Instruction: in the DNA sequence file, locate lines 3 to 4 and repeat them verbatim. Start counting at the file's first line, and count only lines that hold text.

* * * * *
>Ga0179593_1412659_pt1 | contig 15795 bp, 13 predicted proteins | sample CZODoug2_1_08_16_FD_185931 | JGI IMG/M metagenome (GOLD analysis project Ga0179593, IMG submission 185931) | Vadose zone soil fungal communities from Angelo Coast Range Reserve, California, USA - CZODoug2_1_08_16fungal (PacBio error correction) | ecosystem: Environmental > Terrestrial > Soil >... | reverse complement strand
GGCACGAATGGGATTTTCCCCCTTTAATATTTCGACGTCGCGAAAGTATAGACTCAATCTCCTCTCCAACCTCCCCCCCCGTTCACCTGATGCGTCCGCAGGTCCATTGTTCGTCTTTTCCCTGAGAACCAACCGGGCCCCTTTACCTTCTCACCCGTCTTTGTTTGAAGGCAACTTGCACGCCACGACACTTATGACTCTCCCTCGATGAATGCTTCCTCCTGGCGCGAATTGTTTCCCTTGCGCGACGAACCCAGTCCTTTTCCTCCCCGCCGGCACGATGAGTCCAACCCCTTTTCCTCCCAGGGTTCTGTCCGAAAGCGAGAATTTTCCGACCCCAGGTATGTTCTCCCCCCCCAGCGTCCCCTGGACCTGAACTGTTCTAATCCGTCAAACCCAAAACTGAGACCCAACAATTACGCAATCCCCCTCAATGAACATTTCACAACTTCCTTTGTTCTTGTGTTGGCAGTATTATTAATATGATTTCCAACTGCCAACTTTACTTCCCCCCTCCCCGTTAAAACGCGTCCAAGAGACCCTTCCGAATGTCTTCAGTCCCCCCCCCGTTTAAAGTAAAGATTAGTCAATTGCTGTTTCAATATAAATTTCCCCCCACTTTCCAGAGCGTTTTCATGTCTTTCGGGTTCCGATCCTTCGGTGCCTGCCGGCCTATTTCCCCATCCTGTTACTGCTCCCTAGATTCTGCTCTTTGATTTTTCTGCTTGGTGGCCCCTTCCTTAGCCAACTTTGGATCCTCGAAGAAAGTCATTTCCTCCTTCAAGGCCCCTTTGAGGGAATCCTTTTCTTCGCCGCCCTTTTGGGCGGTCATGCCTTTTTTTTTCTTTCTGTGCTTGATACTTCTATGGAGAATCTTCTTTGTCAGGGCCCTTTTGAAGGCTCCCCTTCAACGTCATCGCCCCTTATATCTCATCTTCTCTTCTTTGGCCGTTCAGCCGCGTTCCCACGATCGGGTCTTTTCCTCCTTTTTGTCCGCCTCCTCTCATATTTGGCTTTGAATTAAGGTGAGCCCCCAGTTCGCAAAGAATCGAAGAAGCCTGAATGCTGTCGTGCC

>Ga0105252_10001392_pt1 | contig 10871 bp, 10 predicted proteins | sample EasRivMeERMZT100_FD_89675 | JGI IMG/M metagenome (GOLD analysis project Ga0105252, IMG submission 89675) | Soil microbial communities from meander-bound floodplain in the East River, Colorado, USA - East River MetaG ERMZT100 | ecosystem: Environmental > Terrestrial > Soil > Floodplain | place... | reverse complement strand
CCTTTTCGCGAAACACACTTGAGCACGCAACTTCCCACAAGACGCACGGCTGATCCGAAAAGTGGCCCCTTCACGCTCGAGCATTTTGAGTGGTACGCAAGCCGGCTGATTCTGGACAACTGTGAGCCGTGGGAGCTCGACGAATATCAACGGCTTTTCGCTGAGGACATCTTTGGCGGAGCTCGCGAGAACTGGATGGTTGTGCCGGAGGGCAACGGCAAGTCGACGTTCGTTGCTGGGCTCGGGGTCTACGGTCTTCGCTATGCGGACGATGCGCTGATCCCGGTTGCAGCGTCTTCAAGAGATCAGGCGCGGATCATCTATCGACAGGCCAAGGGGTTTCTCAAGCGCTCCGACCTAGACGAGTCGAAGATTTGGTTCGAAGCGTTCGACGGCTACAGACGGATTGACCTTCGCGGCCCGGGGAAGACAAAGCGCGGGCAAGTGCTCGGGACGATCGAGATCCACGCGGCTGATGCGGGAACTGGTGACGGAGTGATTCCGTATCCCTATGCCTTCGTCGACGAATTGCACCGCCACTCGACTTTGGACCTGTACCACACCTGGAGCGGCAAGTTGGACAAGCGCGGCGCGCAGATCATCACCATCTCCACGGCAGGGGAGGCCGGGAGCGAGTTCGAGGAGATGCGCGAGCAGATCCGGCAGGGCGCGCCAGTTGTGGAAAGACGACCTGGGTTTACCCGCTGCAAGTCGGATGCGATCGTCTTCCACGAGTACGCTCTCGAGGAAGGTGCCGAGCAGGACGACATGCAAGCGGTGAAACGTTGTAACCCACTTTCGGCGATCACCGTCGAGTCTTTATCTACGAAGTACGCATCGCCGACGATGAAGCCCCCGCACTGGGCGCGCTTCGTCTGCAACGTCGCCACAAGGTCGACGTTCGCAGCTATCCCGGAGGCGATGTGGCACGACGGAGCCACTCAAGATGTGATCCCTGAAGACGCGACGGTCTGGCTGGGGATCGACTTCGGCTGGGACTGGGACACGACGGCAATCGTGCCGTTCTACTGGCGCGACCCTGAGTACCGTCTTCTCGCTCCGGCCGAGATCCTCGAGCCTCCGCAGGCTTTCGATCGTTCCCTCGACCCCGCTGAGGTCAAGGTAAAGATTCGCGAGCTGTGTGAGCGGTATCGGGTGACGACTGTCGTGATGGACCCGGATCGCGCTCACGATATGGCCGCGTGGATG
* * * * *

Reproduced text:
>Ga0105252_10001392_pt1 | contig 10871 bp, 10 predicted proteins | sample EasRivMeERMZT100_FD_89675 | JGI IMG/M metagenome (GOLD analysis project Ga0105252, IMG submission 89675) | Soil microbial communities from meander-bound floodplain in the East River, Colorado, USA - East River MetaG ERMZT100 | ecosystem: Environmental > Terrestrial > Soil > Floodplain | place... | reverse complement strand
CCTTTTCGCGAAACACACTTGAGCACGCAACTTCCCACAAGACGCACGGCTGATCCGAAAAGTGGCCCCTTCACGCTCGAGCATTTTGAGTGGTACGCAAGCCGGCTGATTCTGGACAACTGTGAGCCGTGGGAGCTCGACGAATATCAACGGCTTTTCGCTGAGGACATCTTTGGCGGAGCTCGCGAGAACTGGATGGTTGTGCCGGAGGGCAACGGCAAGTCGACGTTCGTTGCTGGGCTCGGGGTCTACGGTCTTCGCTATGCGGACGATGCGCTGATCCCGGTTGCAGCGTCTTCAAGAGATCAGGCGCGGATCATCTATCGACAGGCCAAGGGGTTTCTCAAGCGCTCCGACCTAGACGAGTCGAAGATTTGGTTCGAAGCGTTCGACGGCTACAGACGGATTGACCTTCGCGGCCCGGGGAAGACAAAGCGCGGGCAAGTGCTCGGGACGATCGAGATCCACGCGGCTGATGCGGGAACTGGTGACGGAGTGATTCCGTATCCCTATGCCTTCGTCGACGAATTGCACCGCCACTCGACTTTGGACCTGTACCACACCTGGAGCGGCAAGTTGGACAAGCGCGGCGCGCAGATCATCACCATCTCCACGGCAGGGGAGGCCGGGAGCGAGTTCGAGGAGATGCGCGAGCAGATCCGGCAGGGCGCGCCAGTTGTGGAAAGACGACCTGGGTTTACCCGCTGCAAGTCGGATGCGATCGTCTTCCACGAGTACGCTCTCGAGGAAGGTGCCGAGCAGGACGACATGCAAGCGGTGAAACGTTGTAACCCACTTTCGGCGATCACCGTCGAGTCTTTATCTACGAAGTACGCATCGCCGACGATGAAGCCCCCGCACTGGGCGCGCTTCGTCTGCAACGTCGCCACAAGGTCGACGTTCGCAGCTATCCCGGAGGCGATGTGGCACGACGGAGCCACTCAAGATGTGATCCCTGAAGACGCGACGGTCTGGCTGGGGATCGACTTCGGCTGGGACTGGGACACGACGGCAATCGTGCCGTTCTACTGGCGCGACCCTGAGTACCGTCTTCTCGCTCCGGCCGAGATCCTCGAGCCTCCGCAGGCTTTCGATCGTTCCCTCGACCCCGCTGAGGTCAAGGTAAAGATTCGCGAGCTGTGTGAGCGGTATCGGGTGACGACTGTCGTGATGGACCCGGATCGCGCTCACGATATGGCCGCGTGGATG